Wednesday, 25 September 2013

The night Flamenco changed my life

I started taking dance classes when I was a young lass and have loved it ever since.  Dance, like most art forms comes in as many styles as there are colours, which makes it nearly impossible to pick a favourite. Each performance has it's own story or feeling and a great performance has the ability to transport you to a whole new world.  Combine that power with travel and that's one heck of a winning combo. In places like Sevilla that are considered the birth place of a style, it's all that much more magical.  


View of the Basilica from our rooftop patio

It wasn't long after our arrival in the south of Spain that I announced to my travel companion that a trip to the tablao (the place where flamenco shows are performed) was in order. As with many performances, you can choose what kind of show you'd like to experience.  Do you want to watch a big colourful spectacle on stage or would you rather be stuffed into a small bar so that you're close enough to see the beads of sweat rolling down the performers' faces? The latter seemed the most authentic, so that's what we opted for. i don't regret it for a second.

We entered the tablao and were offered a glass of wine before taking our seats in the back.  The venue was small and the seats were set up around three sides of a very small stage.  The stage was bare with the exception of four chairs.  As the lights dimmed, two men dressed in black took the stage.  One of them was a guitarist and the other a palmeiro and singer.  A palmeiro is responsible for clapping along to the music. It's not used so much for keeping time as it is to enhance the percussion created by the dancer's steps.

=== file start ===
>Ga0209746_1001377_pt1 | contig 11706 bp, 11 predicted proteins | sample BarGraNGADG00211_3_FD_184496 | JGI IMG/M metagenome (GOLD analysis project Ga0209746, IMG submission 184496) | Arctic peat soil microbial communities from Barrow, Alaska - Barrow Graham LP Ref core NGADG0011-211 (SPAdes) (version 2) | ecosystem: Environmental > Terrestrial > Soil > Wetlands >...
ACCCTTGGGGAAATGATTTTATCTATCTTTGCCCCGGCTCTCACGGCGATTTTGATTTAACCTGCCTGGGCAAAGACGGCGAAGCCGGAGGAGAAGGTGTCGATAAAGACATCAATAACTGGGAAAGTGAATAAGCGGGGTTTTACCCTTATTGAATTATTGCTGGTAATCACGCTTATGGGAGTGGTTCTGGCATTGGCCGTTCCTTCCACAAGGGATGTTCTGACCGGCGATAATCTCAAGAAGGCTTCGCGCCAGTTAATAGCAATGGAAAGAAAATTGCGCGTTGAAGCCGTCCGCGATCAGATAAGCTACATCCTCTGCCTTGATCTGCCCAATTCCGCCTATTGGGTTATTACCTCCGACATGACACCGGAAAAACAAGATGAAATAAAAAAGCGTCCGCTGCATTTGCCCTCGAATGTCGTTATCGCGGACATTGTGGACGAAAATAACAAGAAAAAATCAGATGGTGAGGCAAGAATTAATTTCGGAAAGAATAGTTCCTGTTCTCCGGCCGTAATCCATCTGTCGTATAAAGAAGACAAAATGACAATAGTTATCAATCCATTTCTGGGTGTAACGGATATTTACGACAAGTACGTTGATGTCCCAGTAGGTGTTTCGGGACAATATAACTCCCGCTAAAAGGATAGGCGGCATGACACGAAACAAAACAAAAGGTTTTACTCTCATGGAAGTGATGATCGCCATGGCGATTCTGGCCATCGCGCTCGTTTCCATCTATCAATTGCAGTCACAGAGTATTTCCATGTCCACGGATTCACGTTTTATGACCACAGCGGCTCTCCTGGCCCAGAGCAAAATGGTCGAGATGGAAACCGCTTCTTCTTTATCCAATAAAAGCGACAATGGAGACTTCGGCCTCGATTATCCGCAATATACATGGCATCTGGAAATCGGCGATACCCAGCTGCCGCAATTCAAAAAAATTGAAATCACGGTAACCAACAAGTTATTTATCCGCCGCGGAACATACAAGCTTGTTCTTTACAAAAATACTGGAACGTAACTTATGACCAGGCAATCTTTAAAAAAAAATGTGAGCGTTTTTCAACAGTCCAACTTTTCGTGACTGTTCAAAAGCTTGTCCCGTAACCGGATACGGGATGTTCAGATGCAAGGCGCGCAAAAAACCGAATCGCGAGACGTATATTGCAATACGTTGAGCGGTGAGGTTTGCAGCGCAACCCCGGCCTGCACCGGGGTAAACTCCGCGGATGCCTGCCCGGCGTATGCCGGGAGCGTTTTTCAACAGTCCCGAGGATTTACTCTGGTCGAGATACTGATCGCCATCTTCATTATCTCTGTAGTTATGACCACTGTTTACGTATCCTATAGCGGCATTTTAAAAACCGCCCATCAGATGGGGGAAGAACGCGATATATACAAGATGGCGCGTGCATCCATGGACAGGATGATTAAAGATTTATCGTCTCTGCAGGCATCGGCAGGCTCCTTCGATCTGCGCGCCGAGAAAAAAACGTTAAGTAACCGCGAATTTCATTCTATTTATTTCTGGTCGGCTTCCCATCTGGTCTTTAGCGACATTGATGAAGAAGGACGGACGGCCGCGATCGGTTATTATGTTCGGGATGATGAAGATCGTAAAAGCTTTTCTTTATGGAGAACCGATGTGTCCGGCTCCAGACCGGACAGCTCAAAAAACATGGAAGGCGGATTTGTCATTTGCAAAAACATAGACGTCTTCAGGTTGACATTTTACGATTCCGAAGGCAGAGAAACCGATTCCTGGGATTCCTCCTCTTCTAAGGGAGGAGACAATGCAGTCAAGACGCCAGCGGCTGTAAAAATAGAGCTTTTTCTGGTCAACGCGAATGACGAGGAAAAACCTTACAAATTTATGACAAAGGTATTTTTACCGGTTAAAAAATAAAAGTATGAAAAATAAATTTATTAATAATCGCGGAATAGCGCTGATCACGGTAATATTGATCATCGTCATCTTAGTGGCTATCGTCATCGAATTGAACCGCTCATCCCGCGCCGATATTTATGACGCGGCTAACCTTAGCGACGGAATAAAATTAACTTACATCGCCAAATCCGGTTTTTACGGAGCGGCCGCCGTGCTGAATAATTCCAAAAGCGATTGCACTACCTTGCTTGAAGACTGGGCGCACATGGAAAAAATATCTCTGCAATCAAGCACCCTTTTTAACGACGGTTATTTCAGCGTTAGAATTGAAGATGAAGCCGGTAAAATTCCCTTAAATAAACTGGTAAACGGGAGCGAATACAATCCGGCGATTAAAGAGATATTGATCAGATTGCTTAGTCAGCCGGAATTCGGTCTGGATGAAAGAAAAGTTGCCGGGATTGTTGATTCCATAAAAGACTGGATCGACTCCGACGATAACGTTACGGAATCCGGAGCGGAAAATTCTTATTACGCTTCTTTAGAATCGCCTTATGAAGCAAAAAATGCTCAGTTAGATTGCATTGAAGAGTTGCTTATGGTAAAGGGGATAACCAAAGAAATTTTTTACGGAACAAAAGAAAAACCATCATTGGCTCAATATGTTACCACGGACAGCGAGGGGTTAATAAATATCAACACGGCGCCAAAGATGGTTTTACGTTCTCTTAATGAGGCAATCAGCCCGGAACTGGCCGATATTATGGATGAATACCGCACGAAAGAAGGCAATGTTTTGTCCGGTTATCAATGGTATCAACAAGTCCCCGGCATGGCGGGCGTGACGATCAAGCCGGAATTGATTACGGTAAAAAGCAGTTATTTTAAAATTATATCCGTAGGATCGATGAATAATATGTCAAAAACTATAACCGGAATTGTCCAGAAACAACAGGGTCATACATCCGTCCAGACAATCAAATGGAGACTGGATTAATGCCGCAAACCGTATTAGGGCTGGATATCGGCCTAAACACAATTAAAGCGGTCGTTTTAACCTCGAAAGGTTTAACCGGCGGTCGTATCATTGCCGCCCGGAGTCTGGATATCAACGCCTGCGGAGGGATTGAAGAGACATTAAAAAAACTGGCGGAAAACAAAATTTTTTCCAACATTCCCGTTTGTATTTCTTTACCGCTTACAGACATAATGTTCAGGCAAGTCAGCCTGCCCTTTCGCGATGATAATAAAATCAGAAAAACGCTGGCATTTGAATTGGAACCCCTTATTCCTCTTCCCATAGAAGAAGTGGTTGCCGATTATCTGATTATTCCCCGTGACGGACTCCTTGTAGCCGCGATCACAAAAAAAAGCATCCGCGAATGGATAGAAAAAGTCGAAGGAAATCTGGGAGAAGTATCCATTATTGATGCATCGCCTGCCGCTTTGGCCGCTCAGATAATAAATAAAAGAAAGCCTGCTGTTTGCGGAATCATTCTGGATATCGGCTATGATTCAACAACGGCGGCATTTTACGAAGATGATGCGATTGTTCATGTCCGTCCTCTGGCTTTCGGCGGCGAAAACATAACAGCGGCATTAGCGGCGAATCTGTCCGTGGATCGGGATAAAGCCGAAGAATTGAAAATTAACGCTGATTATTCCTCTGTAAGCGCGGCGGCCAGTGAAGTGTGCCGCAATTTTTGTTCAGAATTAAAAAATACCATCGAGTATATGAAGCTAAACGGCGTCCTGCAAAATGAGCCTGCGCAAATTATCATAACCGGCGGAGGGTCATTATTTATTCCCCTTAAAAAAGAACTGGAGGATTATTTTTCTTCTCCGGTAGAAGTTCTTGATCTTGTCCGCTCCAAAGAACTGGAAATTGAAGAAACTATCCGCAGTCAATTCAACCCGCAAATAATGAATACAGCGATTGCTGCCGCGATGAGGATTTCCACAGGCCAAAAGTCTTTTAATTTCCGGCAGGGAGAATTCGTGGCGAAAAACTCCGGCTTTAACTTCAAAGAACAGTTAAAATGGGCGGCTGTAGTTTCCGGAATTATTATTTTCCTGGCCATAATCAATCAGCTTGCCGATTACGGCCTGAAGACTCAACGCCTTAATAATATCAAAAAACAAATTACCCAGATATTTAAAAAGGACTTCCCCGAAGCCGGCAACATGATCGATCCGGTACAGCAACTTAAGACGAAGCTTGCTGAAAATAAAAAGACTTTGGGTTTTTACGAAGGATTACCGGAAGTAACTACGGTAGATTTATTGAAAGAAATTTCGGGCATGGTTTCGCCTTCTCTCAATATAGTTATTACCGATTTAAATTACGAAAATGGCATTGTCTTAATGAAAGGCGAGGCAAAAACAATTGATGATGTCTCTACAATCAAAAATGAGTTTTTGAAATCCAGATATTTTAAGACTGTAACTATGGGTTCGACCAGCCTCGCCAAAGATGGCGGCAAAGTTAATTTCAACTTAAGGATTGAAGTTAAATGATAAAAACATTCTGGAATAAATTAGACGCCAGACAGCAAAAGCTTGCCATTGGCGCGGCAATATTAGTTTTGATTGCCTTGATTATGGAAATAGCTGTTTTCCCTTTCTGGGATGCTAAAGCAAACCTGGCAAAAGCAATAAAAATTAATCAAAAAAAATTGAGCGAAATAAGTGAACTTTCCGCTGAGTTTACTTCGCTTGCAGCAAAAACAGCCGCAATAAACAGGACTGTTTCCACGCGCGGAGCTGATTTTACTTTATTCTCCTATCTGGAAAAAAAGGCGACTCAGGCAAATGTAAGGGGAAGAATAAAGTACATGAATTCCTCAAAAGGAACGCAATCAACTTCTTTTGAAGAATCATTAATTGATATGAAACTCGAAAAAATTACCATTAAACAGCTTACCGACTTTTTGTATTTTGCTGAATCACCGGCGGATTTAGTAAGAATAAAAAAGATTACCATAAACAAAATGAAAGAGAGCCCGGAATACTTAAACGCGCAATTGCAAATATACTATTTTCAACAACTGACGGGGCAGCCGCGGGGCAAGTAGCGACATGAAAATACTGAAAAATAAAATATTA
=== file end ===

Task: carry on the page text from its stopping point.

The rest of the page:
As they began to play, the dancer came out on stage in her wonderfully frilly costume,  She was beautiful.  Her poise, strength and grace commanded the audience and left us breathless.  The juxtaposition of her stomping feet and light graceful hands was mesmerizing.  Her body seemed to be taken over by her performance, as if she ceased to be a person and instead was a vessel for raw emotion and passion.  The depth of her passion made me question if I had ever truly felt passionate about anything as I doubted that I had ever felt as strongly about anything as she did in that performance.  I was in awe of her.  

By the end of the show this small audience had unknowingly bonded with each other and with the performers through this emotional journey.  We had just experienced love, lust, betrayal, tragedy and desire in a 1 hour show.  It's almost too much to handle.  I can't understand how the performers can endure that roller coaster every night.  It's exhausting. 

If you are ever in Sevilla and have the opportunity to go to a small flamenco show in a tablao, go! Without the distractions of fancy sets, noisy restaurants or "fluff" you'll be able to connect with the performance in a way that you never dreamed imaginable and your soul will thank you for it.